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Screen Plays

Resurrections of Orpheum, Grand Might Be in Offing

Sam Holden
This Old Art House: Orpheum owner George Figgs hopes to turn the Fells Point cinema into a nonprofit film co-op.

By Brennen Jensen | Posted 8/18/1999

This has been a busy summer for cinema, both nationally and locally. Despite widespread critical disdain, George Lucas’ Star Wars: Episode 1 is approaching the needed ticket sales to take the title of biggest grossing film of all time away from Titanic. Closer to home, the critically acclaimed indie horror film The Blair Witch Project, shot in two Maryland state parks, has raked in more than $100 million (not a bad haul for a film that cost about $60,000 to complete), and the Julie Roberts/Richard Gere vehicle Runaway Bride, shot on the Eastern Shore, has grossed nearly as much.

Still closer to home, there’s plenty of Baltimore cinema news pending in the coming months, but it will likely have less to do with what’s on-screen than with the screens themselves, with potential dividends for local movie-house mavens.

In April, while the expanded Charles Theatre was making its successful debut, Fells Point’s cozy 85-seat Orpheum Cinema went dark, the victim of a series of financial setbacks (chief among them a costly film-projector repair bill). But George Figgs, who for nine years ran the Orpheum as an art cinema and revival house, says it might reopen by early fall, albeit in a somewhat different form.

“What we’re going to do is make the Orpheum a nonprofit film co-op and archive that will offer film series, seminars, and workshops,” Figgs says. “We’ll offer programs by subscription, just like the symphony or the opera.”

Figgs envisions his first program as a presentation on the early history of cinema, going back to 1896. Among the landmark films he hopes to show are D.W. Griffith’s infamous Birth of a Nation (1915)—a work as reviled for its virulent racism as it is celebrated for its cinematic advancements—and The Symbol of the Unconquered (1920) by pioneer African-American filmmaker Oscar Micheaux, which functions as a response of sorts to the Griffith film’s heroic depiction of the Ku Klux Klan.

“There are some incredible early films that will blow your mind when you see them in their entirety,” Figgs says. “Take Georges Mélèies’ A Trip to the Moon [1902]. People have seen the clip of the rocket ship going into the moon’s eye, but few have ever seen the whole film.”

Like the Charles, the new Orpheum will work both the indie and Hollywood sides of the cinema fence. Figgs envisions the venue providing a permanent site for local do-it-yourself filmmakers to discuss and show their work—in effect taking on a role formerly filled by the defunct Mansion Theater in Govans. Additionally, through workshops on such subjects as selling screenplays and getting work on a film crew, and lectures by visiting Hollywood filmmakers and film workers, the theater will help artisans and laborers enter mainstream moviedom. (Figgs is a union film-production projectionist and will soon work on John Waters’ latest, Cecil B. Demented.)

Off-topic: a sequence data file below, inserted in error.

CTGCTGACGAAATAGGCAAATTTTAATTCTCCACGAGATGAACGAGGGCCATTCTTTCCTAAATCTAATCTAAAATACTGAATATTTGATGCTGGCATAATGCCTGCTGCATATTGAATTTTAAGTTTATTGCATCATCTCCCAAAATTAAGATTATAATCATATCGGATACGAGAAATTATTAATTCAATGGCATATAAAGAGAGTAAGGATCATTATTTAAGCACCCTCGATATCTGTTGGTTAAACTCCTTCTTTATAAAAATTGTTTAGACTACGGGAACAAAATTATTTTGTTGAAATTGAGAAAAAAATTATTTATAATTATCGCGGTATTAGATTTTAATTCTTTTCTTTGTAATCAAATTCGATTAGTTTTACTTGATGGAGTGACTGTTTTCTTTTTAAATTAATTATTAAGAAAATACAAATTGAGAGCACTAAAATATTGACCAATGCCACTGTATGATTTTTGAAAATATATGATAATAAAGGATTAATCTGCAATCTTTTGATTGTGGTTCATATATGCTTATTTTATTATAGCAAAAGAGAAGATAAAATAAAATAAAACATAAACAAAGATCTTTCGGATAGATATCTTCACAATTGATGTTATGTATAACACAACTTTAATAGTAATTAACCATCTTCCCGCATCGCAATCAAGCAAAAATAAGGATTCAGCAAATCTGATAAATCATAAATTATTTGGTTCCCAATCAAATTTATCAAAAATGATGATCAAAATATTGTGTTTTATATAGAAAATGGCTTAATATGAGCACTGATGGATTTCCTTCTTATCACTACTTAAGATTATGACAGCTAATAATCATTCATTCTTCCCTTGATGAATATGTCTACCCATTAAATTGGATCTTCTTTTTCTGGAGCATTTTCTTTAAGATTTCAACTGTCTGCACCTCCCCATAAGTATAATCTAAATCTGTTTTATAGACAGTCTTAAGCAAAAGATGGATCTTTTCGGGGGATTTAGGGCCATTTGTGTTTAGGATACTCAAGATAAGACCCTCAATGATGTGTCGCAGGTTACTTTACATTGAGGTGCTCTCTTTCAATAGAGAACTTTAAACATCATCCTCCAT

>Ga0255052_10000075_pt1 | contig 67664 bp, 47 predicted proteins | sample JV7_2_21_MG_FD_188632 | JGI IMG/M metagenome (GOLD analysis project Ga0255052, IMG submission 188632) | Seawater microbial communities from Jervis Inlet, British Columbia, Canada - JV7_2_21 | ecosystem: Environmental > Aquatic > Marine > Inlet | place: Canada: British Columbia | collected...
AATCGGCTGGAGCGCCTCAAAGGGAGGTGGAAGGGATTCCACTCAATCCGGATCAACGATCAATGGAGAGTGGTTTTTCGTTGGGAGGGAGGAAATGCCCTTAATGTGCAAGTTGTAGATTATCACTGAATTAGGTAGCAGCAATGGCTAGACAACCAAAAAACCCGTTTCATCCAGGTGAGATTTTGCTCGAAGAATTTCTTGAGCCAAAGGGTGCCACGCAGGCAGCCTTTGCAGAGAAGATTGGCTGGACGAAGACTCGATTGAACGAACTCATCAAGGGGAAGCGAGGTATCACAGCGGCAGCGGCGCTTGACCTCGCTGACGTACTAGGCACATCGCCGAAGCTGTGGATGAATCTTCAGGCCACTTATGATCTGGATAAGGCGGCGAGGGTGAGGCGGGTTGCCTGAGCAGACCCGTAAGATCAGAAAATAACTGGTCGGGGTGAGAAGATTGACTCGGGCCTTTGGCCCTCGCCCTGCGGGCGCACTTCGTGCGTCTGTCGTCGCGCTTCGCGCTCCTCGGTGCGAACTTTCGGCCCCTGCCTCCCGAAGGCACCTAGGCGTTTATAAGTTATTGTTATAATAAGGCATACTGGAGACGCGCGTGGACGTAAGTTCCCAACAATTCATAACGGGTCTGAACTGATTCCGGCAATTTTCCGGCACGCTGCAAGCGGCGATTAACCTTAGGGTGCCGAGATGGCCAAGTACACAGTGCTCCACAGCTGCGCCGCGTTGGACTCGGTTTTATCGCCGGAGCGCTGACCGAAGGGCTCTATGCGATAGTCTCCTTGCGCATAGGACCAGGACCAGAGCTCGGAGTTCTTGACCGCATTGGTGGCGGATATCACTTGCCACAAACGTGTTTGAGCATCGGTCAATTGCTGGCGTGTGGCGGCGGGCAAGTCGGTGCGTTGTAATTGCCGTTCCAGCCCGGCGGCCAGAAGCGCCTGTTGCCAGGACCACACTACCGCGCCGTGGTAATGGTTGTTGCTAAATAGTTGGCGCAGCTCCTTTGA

Figgs is busy seeking grants and donations to support his new nonprofit venture, and the Charles Theatre will host a Sept. 12 fund-raiser at which several regional filmmakers are slated to discuss their work. “We need more cool places to go [see film], not fewer,” Charles Theatre manager Chris Toll says. “The more the merrier.”

Figgs has not yet secured nonprofit status for his archive/co-op project. One idea he’s floated is to link up with the Fells Point Creative Alliance (FPCA) and fit the rejuvenated Orpheum under its nonprofit umbrella.

“[Figgs] has some great ideas and we’ve been having discussions with him,” the alliance’s director, Margaret Footner, says. “But we have no formal relationship with him at this time.”

A much more ambitious and long-term cinema project is the potential reopening of Highlandtown’s Grand Theater. This long-defunct South Conklin Street house, which opened in 1917 and closed in 1985, was bought in March by the Southeast Development Initiative Corp. (SDI) for $210,000.

“It needs some major renovation inside,” SDI Comptroller Ron Edwards says of the 1,000-plus-seat theater. “It doesn’t need major structural rehabilitation, but the ceiling has fallen in from water damage and the interior is not in real good shape.”

Figgs assembled a development team to study the feasibility of reopening the Grand as a three-screen art-house theater. “There is room for another theater in town,” he contends. “Baltimore is underscreened for art films.”

The team has presented a plan to SDI that calls for a 400-seat theater on the Grand’s main floor and two smaller venues upstairs where the balcony was located. One of the balcony screens would be programmed with what Figgs call “nonart” international films. “There are huge [ethnic] populations in town that don’t have anywhere to go to see their culture’s films,” he says. “And not the art films, but the films that regular working Joes want to see.”

A price tag for the Grand renovation has not been set, but the cost of rehabbing such a large, aging theater would likely run into the millions. Undaunted, Figgs hopes to start “kicking dirt around” on the project soon, though it is up to SDI’s board to approve the three-screen proposal. If that plan is rejected, SDI could begin soliciting other proposals for the building, including some that are not film-related.

“The overall theater business is real competitive now,” Edwards says. “We’re not yet sure a theater is the best use for the building.”

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